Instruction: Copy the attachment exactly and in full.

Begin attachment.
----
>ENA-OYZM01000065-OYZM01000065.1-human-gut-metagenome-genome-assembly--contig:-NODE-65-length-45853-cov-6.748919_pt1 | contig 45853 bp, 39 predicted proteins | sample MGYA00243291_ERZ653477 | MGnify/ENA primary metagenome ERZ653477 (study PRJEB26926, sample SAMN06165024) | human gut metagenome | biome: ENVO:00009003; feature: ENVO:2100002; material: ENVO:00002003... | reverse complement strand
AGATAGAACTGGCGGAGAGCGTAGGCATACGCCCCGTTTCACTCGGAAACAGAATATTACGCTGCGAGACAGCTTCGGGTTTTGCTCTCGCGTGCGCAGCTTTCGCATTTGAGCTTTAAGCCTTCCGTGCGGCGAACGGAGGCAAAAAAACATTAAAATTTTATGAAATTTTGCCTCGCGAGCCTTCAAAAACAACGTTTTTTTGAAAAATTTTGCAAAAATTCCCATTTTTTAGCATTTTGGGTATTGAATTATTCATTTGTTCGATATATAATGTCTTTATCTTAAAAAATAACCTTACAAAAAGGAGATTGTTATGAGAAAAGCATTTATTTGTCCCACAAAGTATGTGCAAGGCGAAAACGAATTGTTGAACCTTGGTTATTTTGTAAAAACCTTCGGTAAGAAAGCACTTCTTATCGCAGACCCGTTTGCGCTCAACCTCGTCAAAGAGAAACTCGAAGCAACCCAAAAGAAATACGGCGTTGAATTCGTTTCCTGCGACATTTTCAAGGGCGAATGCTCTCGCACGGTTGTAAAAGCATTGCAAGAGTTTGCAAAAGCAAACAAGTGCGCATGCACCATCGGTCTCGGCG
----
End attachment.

>ENA-OYZM01000065-OYZM01000065.1-human-gut-metagenome-genome-assembly--contig:-NODE-65-length-45853-cov-6.748919_pt1 | contig 45853 bp, 39 predicted proteins | sample MGYA00243291_ERZ653477 | MGnify/ENA primary metagenome ERZ653477 (study PRJEB26926, sample SAMN06165024) | human gut metagenome | biome: ENVO:00009003; feature: ENVO:2100002; material: ENVO:00002003... | reverse complement strand
AGATAGAACTGGCGGAGAGCGTAGGCATACGCCCCGTTTCACTCGGAAACAGAATATTACGCTGCGAGACAGCTTCGGGTTTTGCTCTCGCGTGCGCAGCTTTCGCATTTGAGCTTTAAGCCTTCCGTGCGGCGAACGGAGGCAAAAAAACATTAAAATTTTATGAAATTTTGCCTCGCGAGCCTTCAAAAACAACGTTTTTTTGAAAAATTTTGCAAAAATTCCCATTTTTTAGCATTTTGGGTATTGAATTATTCATTTGTTCGATATATAATGTCTTTATCTTAAAAAATAACCTTACAAAAAGGAGATTGTTATGAGAAAAGCATTTATTTGTCCCACAAAGTATGTGCAAGGCGAAAACGAATTGTTGAACCTTGGTTATTTTGTAAAAACCTTCGGTAAGAAAGCACTTCTTATCGCAGACCCGTTTGCGCTCAACCTCGTCAAAGAGAAACTCGAAGCAACCCAAAAGAAATACGGCGTTGAATTCGTTTCCTGCGACATTTTCAAGGGCGAATGCTCTCGCACGGTTGTAAAAGCATTGCAAGAGTTTGCAAAAGCAAACAAGTGCGCATGCACCATCGGTCTCGGCG